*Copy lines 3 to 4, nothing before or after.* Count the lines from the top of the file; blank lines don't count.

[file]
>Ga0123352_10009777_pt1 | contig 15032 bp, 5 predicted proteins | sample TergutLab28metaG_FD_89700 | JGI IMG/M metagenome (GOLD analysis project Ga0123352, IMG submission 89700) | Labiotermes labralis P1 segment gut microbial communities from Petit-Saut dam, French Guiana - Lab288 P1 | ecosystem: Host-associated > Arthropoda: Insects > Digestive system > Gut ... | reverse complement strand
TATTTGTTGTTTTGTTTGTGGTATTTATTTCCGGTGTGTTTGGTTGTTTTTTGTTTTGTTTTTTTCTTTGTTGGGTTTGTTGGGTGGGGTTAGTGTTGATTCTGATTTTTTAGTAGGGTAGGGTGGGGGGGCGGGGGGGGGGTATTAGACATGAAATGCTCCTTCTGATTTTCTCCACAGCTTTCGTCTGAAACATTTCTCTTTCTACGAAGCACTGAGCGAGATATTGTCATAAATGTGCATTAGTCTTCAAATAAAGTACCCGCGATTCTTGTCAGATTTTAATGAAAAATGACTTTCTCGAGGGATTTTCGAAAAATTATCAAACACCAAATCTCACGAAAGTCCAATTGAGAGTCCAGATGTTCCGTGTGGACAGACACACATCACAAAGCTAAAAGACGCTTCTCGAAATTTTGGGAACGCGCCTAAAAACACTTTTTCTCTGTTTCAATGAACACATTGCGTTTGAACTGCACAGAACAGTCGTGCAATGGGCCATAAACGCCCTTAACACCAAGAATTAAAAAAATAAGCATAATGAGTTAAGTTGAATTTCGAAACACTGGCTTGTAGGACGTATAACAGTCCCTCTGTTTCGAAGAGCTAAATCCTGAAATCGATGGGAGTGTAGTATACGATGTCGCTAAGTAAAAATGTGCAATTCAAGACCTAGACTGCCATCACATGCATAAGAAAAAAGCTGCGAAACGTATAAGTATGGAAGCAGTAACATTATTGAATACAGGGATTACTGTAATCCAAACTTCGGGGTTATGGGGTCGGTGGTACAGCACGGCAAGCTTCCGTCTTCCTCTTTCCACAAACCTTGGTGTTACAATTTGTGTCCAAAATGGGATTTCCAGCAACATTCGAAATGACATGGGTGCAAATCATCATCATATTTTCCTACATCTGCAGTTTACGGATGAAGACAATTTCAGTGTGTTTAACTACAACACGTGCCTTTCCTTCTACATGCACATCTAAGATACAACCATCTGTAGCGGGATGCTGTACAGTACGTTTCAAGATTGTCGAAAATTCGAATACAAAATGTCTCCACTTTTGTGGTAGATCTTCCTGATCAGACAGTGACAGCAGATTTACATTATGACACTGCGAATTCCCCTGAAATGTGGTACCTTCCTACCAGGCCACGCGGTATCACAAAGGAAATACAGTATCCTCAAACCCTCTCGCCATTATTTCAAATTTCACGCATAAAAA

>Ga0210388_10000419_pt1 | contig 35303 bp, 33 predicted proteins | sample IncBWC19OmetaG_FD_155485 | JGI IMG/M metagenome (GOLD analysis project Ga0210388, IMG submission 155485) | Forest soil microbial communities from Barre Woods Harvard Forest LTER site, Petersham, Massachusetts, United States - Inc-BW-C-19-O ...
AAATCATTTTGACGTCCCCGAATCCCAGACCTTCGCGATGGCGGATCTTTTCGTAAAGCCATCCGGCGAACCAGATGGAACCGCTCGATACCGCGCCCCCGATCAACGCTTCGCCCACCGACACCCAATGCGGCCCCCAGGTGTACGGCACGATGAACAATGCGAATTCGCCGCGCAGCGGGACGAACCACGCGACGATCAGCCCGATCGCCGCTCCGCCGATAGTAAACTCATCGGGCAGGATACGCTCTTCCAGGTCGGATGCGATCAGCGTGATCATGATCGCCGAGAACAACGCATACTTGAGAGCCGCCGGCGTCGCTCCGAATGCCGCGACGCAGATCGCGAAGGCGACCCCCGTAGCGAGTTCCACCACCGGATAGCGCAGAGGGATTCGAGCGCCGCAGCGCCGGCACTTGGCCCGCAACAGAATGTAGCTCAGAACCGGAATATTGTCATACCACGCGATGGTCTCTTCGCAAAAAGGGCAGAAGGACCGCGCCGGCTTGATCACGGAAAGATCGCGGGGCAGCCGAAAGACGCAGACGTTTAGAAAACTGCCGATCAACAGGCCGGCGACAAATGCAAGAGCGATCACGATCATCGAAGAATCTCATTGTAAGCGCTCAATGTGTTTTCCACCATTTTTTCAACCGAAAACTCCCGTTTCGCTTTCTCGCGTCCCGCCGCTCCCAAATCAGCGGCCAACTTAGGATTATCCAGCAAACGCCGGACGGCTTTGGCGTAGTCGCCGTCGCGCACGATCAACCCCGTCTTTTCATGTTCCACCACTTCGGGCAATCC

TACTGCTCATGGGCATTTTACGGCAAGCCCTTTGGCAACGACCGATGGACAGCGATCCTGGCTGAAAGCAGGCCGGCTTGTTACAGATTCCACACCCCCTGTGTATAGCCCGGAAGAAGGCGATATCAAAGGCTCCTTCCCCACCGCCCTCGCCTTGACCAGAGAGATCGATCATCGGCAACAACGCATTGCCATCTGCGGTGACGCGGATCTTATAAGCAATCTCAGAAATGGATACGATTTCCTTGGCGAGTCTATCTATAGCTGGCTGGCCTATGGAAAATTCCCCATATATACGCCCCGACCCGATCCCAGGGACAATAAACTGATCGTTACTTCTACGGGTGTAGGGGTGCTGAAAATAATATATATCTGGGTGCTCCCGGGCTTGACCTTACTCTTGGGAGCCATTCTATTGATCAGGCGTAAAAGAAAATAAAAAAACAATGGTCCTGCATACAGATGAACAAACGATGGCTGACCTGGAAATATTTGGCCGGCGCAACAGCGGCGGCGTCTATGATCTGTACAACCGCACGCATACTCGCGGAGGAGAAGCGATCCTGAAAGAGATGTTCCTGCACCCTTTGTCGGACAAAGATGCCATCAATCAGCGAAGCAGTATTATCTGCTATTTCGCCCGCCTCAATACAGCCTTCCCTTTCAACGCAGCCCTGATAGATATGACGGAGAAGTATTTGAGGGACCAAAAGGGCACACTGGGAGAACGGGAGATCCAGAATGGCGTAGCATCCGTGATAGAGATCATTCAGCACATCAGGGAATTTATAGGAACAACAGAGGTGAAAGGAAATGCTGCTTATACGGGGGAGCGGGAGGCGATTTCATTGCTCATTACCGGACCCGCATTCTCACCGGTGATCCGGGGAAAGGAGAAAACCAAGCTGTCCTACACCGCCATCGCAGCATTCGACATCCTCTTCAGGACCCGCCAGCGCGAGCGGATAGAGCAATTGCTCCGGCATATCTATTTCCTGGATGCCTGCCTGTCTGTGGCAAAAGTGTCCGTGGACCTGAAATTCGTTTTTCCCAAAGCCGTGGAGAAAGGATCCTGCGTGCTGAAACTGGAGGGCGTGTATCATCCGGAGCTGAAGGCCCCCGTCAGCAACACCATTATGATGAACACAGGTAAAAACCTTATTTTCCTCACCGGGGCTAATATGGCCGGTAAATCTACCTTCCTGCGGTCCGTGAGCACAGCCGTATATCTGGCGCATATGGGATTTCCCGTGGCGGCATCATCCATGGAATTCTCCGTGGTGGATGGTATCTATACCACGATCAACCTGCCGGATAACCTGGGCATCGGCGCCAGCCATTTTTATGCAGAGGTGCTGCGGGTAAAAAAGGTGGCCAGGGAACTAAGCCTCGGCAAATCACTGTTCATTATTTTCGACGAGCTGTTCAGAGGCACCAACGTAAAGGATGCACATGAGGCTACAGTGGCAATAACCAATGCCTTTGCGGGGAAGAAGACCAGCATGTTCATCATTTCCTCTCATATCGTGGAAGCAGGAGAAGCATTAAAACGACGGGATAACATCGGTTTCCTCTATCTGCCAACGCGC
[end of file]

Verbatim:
>Ga0210388_10000419_pt1 | contig 35303 bp, 33 predicted proteins | sample IncBWC19OmetaG_FD_155485 | JGI IMG/M metagenome (GOLD analysis project Ga0210388, IMG submission 155485) | Forest soil microbial communities from Barre Woods Harvard Forest LTER site, Petersham, Massachusetts, United States - Inc-BW-C-19-O ...
AAATCATTTTGACGTCCCCGAATCCCAGACCTTCGCGATGGCGGATCTTTTCGTAAAGCCATCCGGCGAACCAGATGGAACCGCTCGATACCGCGCCCCCGATCAACGCTTCGCCCACCGACACCCAATGCGGCCCCCAGGTGTACGGCACGATGAACAATGCGAATTCGCCGCGCAGCGGGACGAACCACGCGACGATCAGCCCGATCGCCGCTCCGCCGATAGTAAACTCATCGGGCAGGATACGCTCTTCCAGGTCGGATGCGATCAGCGTGATCATGATCGCCGAGAACAACGCATACTTGAGAGCCGCCGGCGTCGCTCCGAATGCCGCGACGCAGATCGCGAAGGCGACCCCCGTAGCGAGTTCCACCACCGGATAGCGCAGAGGGATTCGAGCGCCGCAGCGCCGGCACTTGGCCCGCAACAGAATGTAGCTCAGAACCGGAATATTGTCATACCACGCGATGGTCTCTTCGCAAAAAGGGCAGAAGGACCGCGCCGGCTTGATCACGGAAAGATCGCGGGGCAGCCGAAAGACGCAGACGTTTAGAAAACTGCCGATCAACAGGCCGGCGACAAATGCAAGAGCGATCACGATCATCGAAGAATCTCATTGTAAGCGCTCAATGTGTTTTCCACCATTTTTTCAACCGAAAACTCCCGTTTCGCTTTCTCGCGTCCCGCCGCTCCCAAATCAGCGGCCAACTTAGGATTATCCAGCAAACGCCGGACGGCTTTGGCGTAGTCGCCGTCGCGCACGATCAACCCCGTCTTTTCATGTTCCACCACTTCGGGCAATCC